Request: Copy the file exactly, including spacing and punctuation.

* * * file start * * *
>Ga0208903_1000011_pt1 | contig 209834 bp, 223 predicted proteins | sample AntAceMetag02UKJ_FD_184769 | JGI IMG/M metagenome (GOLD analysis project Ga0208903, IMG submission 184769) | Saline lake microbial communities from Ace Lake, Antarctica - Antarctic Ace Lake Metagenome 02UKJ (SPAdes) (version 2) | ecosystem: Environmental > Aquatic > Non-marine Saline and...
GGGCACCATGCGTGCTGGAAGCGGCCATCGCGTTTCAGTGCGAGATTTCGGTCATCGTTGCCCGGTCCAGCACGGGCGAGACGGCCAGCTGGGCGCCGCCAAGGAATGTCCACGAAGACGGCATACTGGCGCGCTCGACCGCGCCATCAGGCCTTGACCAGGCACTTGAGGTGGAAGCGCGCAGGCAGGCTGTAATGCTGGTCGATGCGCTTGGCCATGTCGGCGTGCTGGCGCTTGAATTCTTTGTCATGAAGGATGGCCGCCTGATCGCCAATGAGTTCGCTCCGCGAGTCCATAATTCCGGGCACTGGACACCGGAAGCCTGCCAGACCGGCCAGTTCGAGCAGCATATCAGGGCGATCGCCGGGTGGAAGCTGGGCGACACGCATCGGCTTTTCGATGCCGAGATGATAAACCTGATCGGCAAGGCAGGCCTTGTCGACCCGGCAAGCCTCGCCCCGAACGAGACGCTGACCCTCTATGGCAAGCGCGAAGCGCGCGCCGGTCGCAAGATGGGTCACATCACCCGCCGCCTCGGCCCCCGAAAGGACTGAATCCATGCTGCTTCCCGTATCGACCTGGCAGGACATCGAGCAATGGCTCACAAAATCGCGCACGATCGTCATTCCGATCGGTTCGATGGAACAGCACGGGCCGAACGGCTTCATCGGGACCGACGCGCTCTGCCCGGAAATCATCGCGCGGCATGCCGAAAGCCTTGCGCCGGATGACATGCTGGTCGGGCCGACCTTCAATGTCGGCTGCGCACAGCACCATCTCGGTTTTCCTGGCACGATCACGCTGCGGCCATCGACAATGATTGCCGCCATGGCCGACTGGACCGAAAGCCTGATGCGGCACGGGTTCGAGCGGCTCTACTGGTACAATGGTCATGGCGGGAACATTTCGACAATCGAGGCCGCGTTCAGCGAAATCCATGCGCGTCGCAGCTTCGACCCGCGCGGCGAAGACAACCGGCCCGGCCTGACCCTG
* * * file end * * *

>Ga0208903_1000011_pt1 | contig 209834 bp, 223 predicted proteins | sample AntAceMetag02UKJ_FD_184769 | JGI IMG/M metagenome (GOLD analysis project Ga0208903, IMG submission 184769) | Saline lake microbial communities from Ace Lake, Antarctica - Antarctic Ace Lake Metagenome 02UKJ (SPAdes) (version 2) | ecosystem: Environmental > Aquatic > Non-marine Saline and...
GGGCACCATGCGTGCTGGAAGCGGCCATCGCGTTTCAGTGCGAGATTTCGGTCATCGTTGCCCGGTCCAGCACGGGCGAGACGGCCAGCTGGGCGCCGCCAAGGAATGTCCACGAAGACGGCATACTGGCGCGCTCGACCGCGCCATCAGGCCTTGACCAGGCACTTGAGGTGGAAGCGCGCAGGCAGGCTGTAATGCTGGTCGATGCGCTTGGCCATGTCGGCGTGCTGGCGCTTGAATTCTTTGTCATGAAGGATGGCCGCCTGATCGCCAATGAGTTCGCTCCGCGAGTCCATAATTCCGGGCACTGGACACCGGAAGCCTGCCAGACCGGCCAGTTCGAGCAGCATATCAGGGCGATCGCCGGGTGGAAGCTGGGCGACACGCATCGGCTTTTCGATGCCGAGATGATAAACCTGATCGGCAAGGCAGGCCTTGTCGACCCGGCAAGCCTCGCCCCGAACGAGACGCTGACCCTCTATGGCAAGCGCGAAGCGCGCGCCGGTCGCAAGATGGGTCACATCACCCGCCGCCTCGGCCCCCGAAAGGACTGAATCCATGCTGCTTCCCGTATCGACCTGGCAGGACATCGAGCAATGGCTCACAAAATCGCGCACGATCGTCATTCCGATCGGTTCGATGGAACAGCACGGGCCGAACGGCTTCATCGGGACCGACGCGCTCTGCCCGGAAATCATCGCGCGGCATGCCGAAAGCCTTGCGCCGGATGACATGCTGGTCGGGCCGACCTTCAATGTCGGCTGCGCACAGCACCATCTCGGTTTTCCTGGCACGATCACGCTGCGGCCATCGACAATGATTGCCGCCATGGCCGACTGGACCGAAAGCCTGATGCGGCACGGGTTCGAGCGGCTCTACTGGTACAATGGTCATGGCGGGAACATTTCGACAATCGAGGCCGCGTTCAGCGAAATCCATGCGCGTCGCAGCTTCGACCCGCGCGGCGAAGACAACCGGCCCGGCCTGACCCTG